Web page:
Kristen Davies v. First Reliance Standard Life I, No. 17-1782 (3d Cir. 2017)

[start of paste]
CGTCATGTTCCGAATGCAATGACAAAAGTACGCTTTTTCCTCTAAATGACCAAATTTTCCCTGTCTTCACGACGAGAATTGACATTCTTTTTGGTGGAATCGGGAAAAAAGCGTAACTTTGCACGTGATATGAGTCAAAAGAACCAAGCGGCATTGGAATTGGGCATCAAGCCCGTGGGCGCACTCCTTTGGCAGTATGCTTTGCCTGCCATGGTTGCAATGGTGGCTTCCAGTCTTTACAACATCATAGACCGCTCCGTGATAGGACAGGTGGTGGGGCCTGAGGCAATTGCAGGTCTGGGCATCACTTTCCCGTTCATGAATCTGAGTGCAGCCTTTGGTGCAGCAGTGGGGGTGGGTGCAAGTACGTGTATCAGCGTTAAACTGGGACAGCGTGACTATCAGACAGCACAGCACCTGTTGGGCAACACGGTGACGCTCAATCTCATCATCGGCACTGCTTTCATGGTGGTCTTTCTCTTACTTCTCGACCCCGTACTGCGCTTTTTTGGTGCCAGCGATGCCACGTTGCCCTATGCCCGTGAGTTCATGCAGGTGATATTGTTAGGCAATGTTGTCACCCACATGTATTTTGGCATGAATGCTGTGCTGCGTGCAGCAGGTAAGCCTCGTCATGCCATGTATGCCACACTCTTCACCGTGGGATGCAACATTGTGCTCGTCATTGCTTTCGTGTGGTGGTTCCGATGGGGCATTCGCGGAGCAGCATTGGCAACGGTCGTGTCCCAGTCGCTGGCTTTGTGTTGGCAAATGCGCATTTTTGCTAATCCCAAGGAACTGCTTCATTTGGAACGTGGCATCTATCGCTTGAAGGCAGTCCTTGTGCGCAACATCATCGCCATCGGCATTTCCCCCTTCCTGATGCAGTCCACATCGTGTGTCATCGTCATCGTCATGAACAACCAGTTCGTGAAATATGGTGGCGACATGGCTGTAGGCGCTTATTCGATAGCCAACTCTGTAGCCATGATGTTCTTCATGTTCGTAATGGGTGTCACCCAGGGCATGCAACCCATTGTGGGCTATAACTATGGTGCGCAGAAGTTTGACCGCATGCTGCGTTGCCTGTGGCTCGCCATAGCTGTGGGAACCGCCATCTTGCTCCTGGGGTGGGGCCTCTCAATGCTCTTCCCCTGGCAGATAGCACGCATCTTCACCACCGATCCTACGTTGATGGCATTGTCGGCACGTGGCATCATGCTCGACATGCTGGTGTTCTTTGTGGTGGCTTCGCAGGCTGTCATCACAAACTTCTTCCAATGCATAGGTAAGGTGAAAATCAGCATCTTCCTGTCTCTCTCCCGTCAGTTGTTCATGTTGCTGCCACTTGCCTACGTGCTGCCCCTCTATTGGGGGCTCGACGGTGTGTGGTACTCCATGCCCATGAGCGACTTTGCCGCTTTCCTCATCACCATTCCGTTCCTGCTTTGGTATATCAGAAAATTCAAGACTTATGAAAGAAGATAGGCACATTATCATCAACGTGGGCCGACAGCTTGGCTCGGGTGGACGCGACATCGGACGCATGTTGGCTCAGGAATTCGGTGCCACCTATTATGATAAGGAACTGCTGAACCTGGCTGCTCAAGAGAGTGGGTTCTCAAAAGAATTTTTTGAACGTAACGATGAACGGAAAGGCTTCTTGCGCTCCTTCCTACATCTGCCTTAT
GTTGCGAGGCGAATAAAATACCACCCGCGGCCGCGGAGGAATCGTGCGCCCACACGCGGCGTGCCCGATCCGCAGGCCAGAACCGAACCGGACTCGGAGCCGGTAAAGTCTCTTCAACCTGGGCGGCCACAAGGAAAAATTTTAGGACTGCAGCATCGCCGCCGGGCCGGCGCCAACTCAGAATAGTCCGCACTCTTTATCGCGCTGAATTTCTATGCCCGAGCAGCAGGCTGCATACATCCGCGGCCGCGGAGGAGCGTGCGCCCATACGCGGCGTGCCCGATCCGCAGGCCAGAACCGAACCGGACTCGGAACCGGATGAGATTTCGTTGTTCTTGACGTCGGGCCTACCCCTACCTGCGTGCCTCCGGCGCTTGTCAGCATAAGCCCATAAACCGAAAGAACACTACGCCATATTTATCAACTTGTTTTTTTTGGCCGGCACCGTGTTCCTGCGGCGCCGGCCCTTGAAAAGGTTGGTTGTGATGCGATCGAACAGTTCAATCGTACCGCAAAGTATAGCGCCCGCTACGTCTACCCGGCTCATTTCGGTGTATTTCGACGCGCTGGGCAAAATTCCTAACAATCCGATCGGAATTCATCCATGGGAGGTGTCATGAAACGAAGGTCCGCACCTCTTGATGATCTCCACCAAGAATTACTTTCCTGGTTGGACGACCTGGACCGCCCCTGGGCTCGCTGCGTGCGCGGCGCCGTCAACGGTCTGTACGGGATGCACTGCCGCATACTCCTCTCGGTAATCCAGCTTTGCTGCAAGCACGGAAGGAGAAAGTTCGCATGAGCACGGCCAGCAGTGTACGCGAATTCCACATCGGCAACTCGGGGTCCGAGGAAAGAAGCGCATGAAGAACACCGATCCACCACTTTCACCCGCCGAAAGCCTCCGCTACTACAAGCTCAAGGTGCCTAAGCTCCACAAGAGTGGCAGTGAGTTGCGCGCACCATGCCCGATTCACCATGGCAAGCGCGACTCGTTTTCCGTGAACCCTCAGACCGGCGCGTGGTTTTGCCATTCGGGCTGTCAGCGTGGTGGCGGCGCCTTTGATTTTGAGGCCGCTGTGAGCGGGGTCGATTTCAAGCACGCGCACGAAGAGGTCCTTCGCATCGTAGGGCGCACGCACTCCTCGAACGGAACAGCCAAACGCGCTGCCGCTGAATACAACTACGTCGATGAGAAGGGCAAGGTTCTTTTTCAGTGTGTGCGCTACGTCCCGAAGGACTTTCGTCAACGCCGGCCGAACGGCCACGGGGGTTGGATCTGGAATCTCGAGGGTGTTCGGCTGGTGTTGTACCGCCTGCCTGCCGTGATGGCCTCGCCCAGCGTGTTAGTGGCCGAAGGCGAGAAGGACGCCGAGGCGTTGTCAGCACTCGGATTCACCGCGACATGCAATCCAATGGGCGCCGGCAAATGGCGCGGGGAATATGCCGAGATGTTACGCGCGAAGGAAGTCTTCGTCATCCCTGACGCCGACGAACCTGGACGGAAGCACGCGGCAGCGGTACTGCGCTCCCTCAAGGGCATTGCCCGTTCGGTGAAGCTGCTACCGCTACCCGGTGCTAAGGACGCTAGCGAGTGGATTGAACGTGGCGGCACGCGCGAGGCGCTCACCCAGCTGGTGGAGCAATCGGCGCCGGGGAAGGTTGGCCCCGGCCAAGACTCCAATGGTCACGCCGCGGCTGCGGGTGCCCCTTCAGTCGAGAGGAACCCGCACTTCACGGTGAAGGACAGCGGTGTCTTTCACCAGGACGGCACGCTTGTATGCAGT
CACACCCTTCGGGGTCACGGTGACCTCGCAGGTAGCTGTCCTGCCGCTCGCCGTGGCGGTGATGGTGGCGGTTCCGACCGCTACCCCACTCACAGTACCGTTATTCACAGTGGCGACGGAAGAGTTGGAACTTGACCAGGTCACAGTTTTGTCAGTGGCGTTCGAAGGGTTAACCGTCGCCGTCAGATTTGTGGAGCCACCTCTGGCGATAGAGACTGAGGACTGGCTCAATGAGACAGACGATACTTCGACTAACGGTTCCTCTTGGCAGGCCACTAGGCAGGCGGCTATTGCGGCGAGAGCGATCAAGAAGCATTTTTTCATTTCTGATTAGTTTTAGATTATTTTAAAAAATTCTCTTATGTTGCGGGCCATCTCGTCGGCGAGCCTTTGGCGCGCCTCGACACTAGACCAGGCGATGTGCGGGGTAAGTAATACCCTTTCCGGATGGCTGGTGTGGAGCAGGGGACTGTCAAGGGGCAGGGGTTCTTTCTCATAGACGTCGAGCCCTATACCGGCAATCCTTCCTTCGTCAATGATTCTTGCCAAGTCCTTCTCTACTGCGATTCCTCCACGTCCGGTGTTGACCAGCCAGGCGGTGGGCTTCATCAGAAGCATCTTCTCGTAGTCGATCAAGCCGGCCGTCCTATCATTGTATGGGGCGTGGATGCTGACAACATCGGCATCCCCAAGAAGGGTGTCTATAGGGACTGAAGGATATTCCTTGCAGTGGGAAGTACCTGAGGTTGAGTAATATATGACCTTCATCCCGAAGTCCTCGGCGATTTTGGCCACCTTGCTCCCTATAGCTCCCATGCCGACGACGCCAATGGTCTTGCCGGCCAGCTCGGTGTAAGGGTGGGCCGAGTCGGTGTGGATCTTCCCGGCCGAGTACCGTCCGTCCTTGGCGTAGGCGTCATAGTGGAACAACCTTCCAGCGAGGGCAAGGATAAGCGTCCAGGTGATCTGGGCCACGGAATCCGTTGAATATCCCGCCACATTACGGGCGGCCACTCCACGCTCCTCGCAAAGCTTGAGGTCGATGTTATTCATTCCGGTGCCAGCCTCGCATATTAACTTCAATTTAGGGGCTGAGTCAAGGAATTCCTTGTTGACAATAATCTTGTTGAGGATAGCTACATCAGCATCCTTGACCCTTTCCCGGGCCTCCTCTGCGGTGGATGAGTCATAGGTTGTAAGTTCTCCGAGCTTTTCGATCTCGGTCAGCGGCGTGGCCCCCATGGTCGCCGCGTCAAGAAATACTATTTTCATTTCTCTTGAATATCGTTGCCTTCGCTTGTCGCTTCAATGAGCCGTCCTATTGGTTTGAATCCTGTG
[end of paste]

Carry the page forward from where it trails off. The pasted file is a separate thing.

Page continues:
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NOT PRECEDENTIAL UNITED STATES COURT OF APPEALS FOR THE THIRD CIRCUIT ____________ No. 17-1782 ____________ KRISTEN ANN DAVIES, Appellant v. FIRST RELIANCE STANDARD LIFE INSURANCE COMPANY ____________ On Appeal from the United States District Court for the Middle District of Pennsylvania (D.C. No. 1-15-cv-02348) District Judge: Honorable John E. Jones, III ____________ Submitted Under Third Circuit L.A.R. 34.1(a) November 6, 2017 Before: JORDAN, HARDIMAN, and SCIRICA, Circuit Judges. (Opinion Filed: November 13, 2017) ____________ OPINION* ____________ * This disposition is not an opinion of the full Court and pursuant to I.O.P. 5.7 does not constitute binding precedent. HARDIMAN, Circuit Judge. Kristen Ann Davies appeals a summary judgment denying her claim for long-term disability benefits under the Employee Retirement Income Security Act (ERISA), 29 U.S.C. §§ 1001–461. We will affirm, essentially for the reasons stated by the District Court in its thorough and cogent opinion. I1 A pharmaceutical sales representative, Davies stopped working in August 2011 and requested disability benefits from her employer’s insurer, First Reliance Standard Life Insurance Company. First Reliance approved the claim, and Davies’s disability payments began to accrue in January 2012. Like many policies, the one issued by First Reliance entitled Davies to receive disability payments for 24 months if she was unable to perform her regular occupation, but she would receive payments beyond that time only if she was unable to perform any occupation. As the 24-month period was winding down, First Reliance asked Davies to submit to an independent medical examination. After reviewing Davies’s medical records and interviewing her, the examining physiatrist (who was chosen by First Reliance) observed that “[t]he majority of her current complaints seem to be of a psychological nature . . . .” 1 The District Court had jurisdiction under 28 U.S.C. § 1331. See 29 U.S.C. § 1132(a)(1)(B). We have jurisdiction under 28 U.S.C. § 1291. 2 App. 821. He also concluded that Davies was “capable of sedentary activities, including work,” despite her fibromyalgia, chronic fatigue, and “[d]epression/anxiety.” Id. Relying heavily on the physiatrist’s opinion, First Reliance informed Davies that her disability benefits would be terminated at the end of the “regular occupation” period. Its decision was based on two factors: (1) Davies could still perform “a sedentary occupation”; and (2) even if she had been totally disabled from performing any occupation, the policy’s limitation on benefits for disabilities “caused by or contributed to by mental or nervous disorders” barred her from receiving additional benefits because, according to Davies’s own treating physicians, “depression and anxiety are amongst [her] primary diagnoses . . . .” App. 383–84. Davies, through her mother, appealed First Reliance’s decision and submitted records from her treating physicians, along with information from a pharmacy listing possible side effects of her medications and descriptions of her mother’s “own, regular first-hand interaction with her daughter.” Davies Br. 10. The appeal submission included a fall 2013 note in which Davies’s psychiatrist stated: “Though patient does have ADHD and anxiety, they are being aggravated by her pain and medical situation . . . .” App. 890. In consideration of Davies’s appeal, First Reliance located a rheumatologist to perform another independent medical examination. After summarizing Davies’s medical history and records the rheumatologist concluded after an examination that “no organic musculoskeletal disease such as fibromyalgia . . . corroborate[d] all of her multiple 3 subjective complaints.” App. 964. Accordingly, First Reliance upheld its prior decision and sent Davies a denial letter that included summaries of records from both her treating physicians and the independent medical examiners. Davies sued First Reliance under ERISA, claiming it had improperly stopped paying disability benefits. Davies and First Reliance filed cross-motions for summary judgment. Finding that First Reliance’s benefits determination was not arbitrary and capricious, the District Court entered summary judgment in favor of the insurer and denied Davies’s motion. Davies filed this appeal. II2 Davies argues that First Reliance’s claim determination (A) is not entitled to any deference; and (B) was improper because she established a total disability from any occupation, and the policy’s “mental or nervous disorders” limitation does not apply. We address each argument in turn. A The District Court was right to reject Davies’s argument that the Court should apply something more than the “arbitrary and capricious” standard that usually applies to a denial of benefits where, as here, the administrator has “fiduciary discretionary 2 We review summary judgments de novo, applying the same standard as the District Court. Viera v. Life Ins. Co. of N. Am., 642 F.3d 407, 413 (3d Cir. 2011). We also review de novo the “district court’s determination of the proper standard to apply in its review of an ERISA plan administrator’s decision . . . .” Id. 4 authority to determine eligibility . . . .” Firestone Tire & Rubber Co. v. Bruch, 489 U.S. 101, 115 (1989). In Estate of Schwing v. Lilly Health Plan, 562 F.3d 522 (3d Cir. 2009), we squarely rejected the argument that a structural conflict of interest—which arises when the same entity administers benefits and pays claims—necessarily demands increased scrutiny. Id. at 525–26. We concluded that Metropolitan Life Insurance Co. v. Glenn, 554 U.S. 105 (2008), abrogated this “sliding scale” approach, so courts should instead “apply a deferential abuse of discretion standard of review across the board and consider any conflict of interest as one of several factors . . . .” Schwing, 562 F.3d at 525. The District Court correctly applied this binding precedent. B Not only is the abuse of discretion standard “deferential” and “difficult to overcome,” App. 20, the policy itself sets a high bar after 24 months. Under its terms, Davies had to be totally disabled from any occupation. And even if she were totally disabled, the cause of her disability had to be independent of her depression, anxiety, and other non-physical issues. Because that limitation precludes further benefits for disabilities “caused by or contributed to by mental or nervous disorders,” App. 46 (emphasis added), the District Court correctly recognized that Davies “must establish that it was arbitrary and capricious for First Reliance to determine that her physical conditions alone did not render her totally disabled from performing any occupation,” App. 19 (emphasis added). 5 The problem for Davies is that the medical evidence she needs to support her claim that she is totally disabled from any occupation also confirms that her depression and anxiety contribute to her disability. Davies concedes that the record is replete with references, several of which the District Court listed and which we need not reiterate here, linking her physical and psychiatric conditions. Davies Br. 27. In fact, the evidence Davies cites is more than sufficient to establish that First Reliance’s termination decision was not arbitrary and capricious. See, e.g., Davies Br. 6 (according to Davies’s treating psychiatrist, hers is a “complicated case and it is very hard to separate how much [of her] symptoms are coming from depression”).3 And as the District Court correctly observed, what little evidence Davies presents that does not link her physical and psychiatric conditions—her mother’s observations and subjective beliefs, criticisms of the independent rheumatologist’s report, and potential side effects of her medications—does not satisfy her burden to show that she is physically incapable of performing any occupation. The independent medical examiners’ opinions 3 Davies points out that First Reliance explained in a letter that the limitation applied if the claimant’s “main disability occur[ed] as a result of a mental or nervous disorder.” App. 330 (emphasis added). But it was within First Reliance’s “fiduciary discretionary authority to determine eligibility for benefits [and] to construe the terms of the plan” when it terminated her benefits two years later. See Firestone, 489 U.S. at 115. In any event, Davies’s own psychiatrist classified her mental diagnoses as “primary” and her physical conditions “secondary.” App. 422–23. 6 that Davies was not totally disabled merely reinforce the conclusion that a “multitude of evidence” already supports. App. 17. Our assessment of the structural and procedural factors underlying First Reliance’s decision does not alter this conclusion. “Since Glenn, we have only been willing to disturb an administrator’s decision based on a conflict of interest if evidence either suggests the conflict actually infected the decisionmaking or if the conflict is one last straw that calls a benefits determination into question.” Dowling v. Pension Plan for Salaried Emps. of Union Pac. Corp. & Affiliates, 871 F.3d 239, 251 (3d Cir. 2017). We agree with the District Court that many of Davies’s asserted “procedural shortcomings” are conclusory and unsupported. Others, such as an allegation that a First Reliance claim reviewer’s notes “assuming” Davies “seem[ed]” to have the capacity for sedentary work were improper, App. 299–300, are either inconclusive or unpersuasive in the face of ample support for the termination decision found in the records of Davies’s own treating physicians. For these reasons, we find no error in the District Court’s conclusion that, taking into account “the structural conflict of interest at play, the procedural inadequacies argued by [Davies], and all of the medical evidence available to First Reliance in making its benefits determination,” First Reliance’s decision to terminate Davies’s benefits was not arbitrary and capricious. App. 20. Accordingly, we will affirm the judgment of the District Court. 7